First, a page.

It's still unclear what you are really asking, so I'll discuss the tradeoffs between low and high side switching of power to a load.
Low side switching
The main advantage of low side switching is that controlling the switch is easier. This is because the logic that decides whether the switch should be on or off is also generally referenced to the same ground that the switch input is.
For a BJT switch, this can be as easy as a series resistor between a digital output and the base of the BJT. In that case, the emitter would be tied to ground the collector to the low side of the load.
For a "logic level" FET, it can be even easier. The digital output can control the gate directly. The drawback with this is that FETs that can be driven from logic-level voltages have a lower voltage tolerance and lower power handling capability than FETs that require 10-12 V gate drive. However, when the load only draws a few amps and run from 30 V or less, a N channel logical level low side FET switch can be a good choice.
High side switching
The main drawback to high side switching is that you have to provide the gate or base control signal relative to the supply voltage, not relative to the ground where the logic usually is. Another problem is that when using an N channel FET, the gate drive has to exceed the supply voltage by the full gate-on voltage, usually 10-12 V for power FETs.
There are FET gate drivers with level translators and charge pumps built in. The input is a normal ground-reference logic signal, and the output is 0 or 12 V above the positive supply, controlled by the input signal. These FET drivers rely on switching edges to run the charge pump to make the 12 V above the supply, so require regular switching. There is no free lunch.
It is usually easier to use a P channel FET or PNP bipolar transistor for the high side switch. These don't need voltages above the supply to operate. However, P channel FETs usually have slightly worse characteristics than the N channel version with the same gate drive level, voltage tolerance, and current capability. Still, this can be a viable alternative unless the load draws high current where every mΩ of RDSON matters.
A PNP can be particularly easy to drive since you only need to draw some current from the base. If you can tolerate the few 100 mV saturation voltage and the slow turn off, then a PNP is about the easiest solution for a high side switch.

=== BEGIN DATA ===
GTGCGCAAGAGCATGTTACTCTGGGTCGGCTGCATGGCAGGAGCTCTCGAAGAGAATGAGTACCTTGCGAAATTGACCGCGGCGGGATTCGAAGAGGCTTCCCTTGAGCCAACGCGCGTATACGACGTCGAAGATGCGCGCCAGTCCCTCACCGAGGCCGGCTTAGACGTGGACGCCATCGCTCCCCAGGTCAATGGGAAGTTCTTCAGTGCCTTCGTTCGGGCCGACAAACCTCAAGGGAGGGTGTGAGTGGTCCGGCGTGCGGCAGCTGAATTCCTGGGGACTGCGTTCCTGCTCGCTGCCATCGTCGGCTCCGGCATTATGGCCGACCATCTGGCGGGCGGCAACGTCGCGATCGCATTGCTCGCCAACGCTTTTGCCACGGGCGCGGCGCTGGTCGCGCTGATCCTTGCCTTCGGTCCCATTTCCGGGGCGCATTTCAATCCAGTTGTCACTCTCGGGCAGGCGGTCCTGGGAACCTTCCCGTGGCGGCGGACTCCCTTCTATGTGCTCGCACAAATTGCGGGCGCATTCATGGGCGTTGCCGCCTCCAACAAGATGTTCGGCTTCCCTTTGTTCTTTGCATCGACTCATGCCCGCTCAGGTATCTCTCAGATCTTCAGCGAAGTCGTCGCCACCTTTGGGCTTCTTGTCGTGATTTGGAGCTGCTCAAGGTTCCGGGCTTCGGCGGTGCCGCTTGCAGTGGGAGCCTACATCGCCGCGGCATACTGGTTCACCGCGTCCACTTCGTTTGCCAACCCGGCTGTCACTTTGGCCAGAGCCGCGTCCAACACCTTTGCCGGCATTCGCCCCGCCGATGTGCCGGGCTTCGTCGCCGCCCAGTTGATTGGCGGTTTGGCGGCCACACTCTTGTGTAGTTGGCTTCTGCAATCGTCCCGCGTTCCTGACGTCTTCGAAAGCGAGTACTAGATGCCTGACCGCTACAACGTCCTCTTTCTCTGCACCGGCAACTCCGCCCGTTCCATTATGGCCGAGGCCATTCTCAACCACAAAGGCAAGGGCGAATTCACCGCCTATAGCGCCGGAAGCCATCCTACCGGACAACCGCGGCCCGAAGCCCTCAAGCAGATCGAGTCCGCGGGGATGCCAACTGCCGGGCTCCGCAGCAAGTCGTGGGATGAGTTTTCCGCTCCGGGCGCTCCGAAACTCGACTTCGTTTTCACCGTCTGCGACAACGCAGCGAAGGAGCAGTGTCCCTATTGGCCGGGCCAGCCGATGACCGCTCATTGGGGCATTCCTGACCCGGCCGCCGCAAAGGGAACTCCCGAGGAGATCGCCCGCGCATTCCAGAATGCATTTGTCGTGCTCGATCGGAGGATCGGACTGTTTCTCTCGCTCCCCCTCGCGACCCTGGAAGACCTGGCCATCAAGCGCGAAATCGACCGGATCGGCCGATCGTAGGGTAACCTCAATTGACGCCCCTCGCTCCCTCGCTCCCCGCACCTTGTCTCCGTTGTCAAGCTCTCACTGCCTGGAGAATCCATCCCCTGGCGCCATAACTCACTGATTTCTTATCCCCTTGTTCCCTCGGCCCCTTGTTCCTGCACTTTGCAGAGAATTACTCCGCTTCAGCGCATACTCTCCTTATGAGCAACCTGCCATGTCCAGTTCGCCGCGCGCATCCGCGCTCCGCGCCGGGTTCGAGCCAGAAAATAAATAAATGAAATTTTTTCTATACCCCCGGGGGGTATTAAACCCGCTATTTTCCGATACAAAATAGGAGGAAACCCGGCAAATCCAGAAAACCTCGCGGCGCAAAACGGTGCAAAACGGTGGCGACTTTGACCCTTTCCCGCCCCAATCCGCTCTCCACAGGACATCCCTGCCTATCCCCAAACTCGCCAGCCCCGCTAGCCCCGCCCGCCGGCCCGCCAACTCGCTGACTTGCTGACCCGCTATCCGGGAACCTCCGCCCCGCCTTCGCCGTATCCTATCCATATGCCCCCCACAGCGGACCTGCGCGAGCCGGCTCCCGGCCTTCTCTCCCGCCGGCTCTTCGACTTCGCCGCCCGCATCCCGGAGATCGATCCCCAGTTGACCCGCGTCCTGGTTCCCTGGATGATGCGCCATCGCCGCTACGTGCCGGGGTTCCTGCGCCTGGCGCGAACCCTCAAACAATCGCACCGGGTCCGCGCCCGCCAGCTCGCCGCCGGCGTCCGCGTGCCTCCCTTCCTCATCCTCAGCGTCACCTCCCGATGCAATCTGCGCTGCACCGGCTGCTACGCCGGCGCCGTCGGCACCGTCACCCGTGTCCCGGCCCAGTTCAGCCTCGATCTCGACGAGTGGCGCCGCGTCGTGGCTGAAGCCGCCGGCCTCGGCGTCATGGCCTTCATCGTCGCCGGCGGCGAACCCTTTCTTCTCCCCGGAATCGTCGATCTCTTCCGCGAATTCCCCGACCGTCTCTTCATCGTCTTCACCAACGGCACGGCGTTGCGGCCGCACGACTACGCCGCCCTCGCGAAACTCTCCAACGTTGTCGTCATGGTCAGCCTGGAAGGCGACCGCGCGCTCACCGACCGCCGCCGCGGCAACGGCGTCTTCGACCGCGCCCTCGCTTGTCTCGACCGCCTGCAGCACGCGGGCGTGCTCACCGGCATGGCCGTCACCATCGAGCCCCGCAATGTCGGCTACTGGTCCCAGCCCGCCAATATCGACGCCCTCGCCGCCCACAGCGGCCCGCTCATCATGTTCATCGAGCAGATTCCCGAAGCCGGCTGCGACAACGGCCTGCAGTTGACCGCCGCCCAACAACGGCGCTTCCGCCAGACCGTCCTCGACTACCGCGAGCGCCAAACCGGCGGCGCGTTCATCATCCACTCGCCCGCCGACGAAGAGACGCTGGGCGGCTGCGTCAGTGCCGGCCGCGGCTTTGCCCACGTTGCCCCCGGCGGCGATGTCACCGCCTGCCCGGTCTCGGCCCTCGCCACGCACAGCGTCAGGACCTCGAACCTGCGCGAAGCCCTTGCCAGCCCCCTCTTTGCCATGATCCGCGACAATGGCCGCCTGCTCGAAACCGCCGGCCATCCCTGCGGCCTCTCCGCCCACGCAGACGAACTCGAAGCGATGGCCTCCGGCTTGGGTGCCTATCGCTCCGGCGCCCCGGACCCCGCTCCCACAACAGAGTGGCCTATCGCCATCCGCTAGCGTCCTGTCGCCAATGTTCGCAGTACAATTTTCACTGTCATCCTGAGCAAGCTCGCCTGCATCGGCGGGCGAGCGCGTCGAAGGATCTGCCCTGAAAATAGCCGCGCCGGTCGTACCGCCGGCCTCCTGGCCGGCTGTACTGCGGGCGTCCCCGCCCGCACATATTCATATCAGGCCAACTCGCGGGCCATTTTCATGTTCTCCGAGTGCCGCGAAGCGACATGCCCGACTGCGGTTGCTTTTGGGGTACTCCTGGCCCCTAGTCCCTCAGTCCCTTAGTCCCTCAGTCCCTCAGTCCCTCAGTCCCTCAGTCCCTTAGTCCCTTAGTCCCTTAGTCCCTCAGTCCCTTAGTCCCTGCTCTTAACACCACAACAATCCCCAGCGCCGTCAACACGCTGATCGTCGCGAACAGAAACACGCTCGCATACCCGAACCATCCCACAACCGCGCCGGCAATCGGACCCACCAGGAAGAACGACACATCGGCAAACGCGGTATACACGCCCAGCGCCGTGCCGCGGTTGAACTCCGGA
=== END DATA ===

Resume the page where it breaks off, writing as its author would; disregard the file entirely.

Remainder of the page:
All the preceding was about the controlling the switch and the switch itself. The load may require high or low side switching for its purposes. In fact, this is the main reason to use high side switching at all. When the load is floating, like a motor, solenoid, light bulb, etc, then there is little reason not to use a low side switch.
When the load is connected to ground-referenced signals on its own, then you usually need to use high-side switching. You mentioned CAN and RS-485 connections. If these go to the load being switched, then you pretty much have to switch the high side.
Think of this from the load's point of view. When it is off, everyone else's ground will look like -60 V to the load. It is very unlikely that the CAN or RS-485 interface is designed to go high impedance when the load is off, and can tolerate being held at -60 V at the same time.
for floating loads, low side switching + galvanically isolate communication interface could potentially be used instead of a high side switch?
Yes, that can work. This is assuming when you say "communication interface", you really include all ground-referenced signals connected to the load being switched. There is nothing special about these signals being communication interfaces.
Some communication interfaces are harder to isolate that others. For example, the point to point ethernet varieties are easy since they are already transformer-isolated. You don't need to do anything special to connect a 10-baseT or 100-baseT ethernet to a floating device.
On the other hand, CAN is a lot more tricky. CAN requires sensing the state of the bus with sub-bit timing. For a CAN bus running at 1 MBaud, you don't want delays in writing or reading to exceed around 100 ns (1/10 bit time).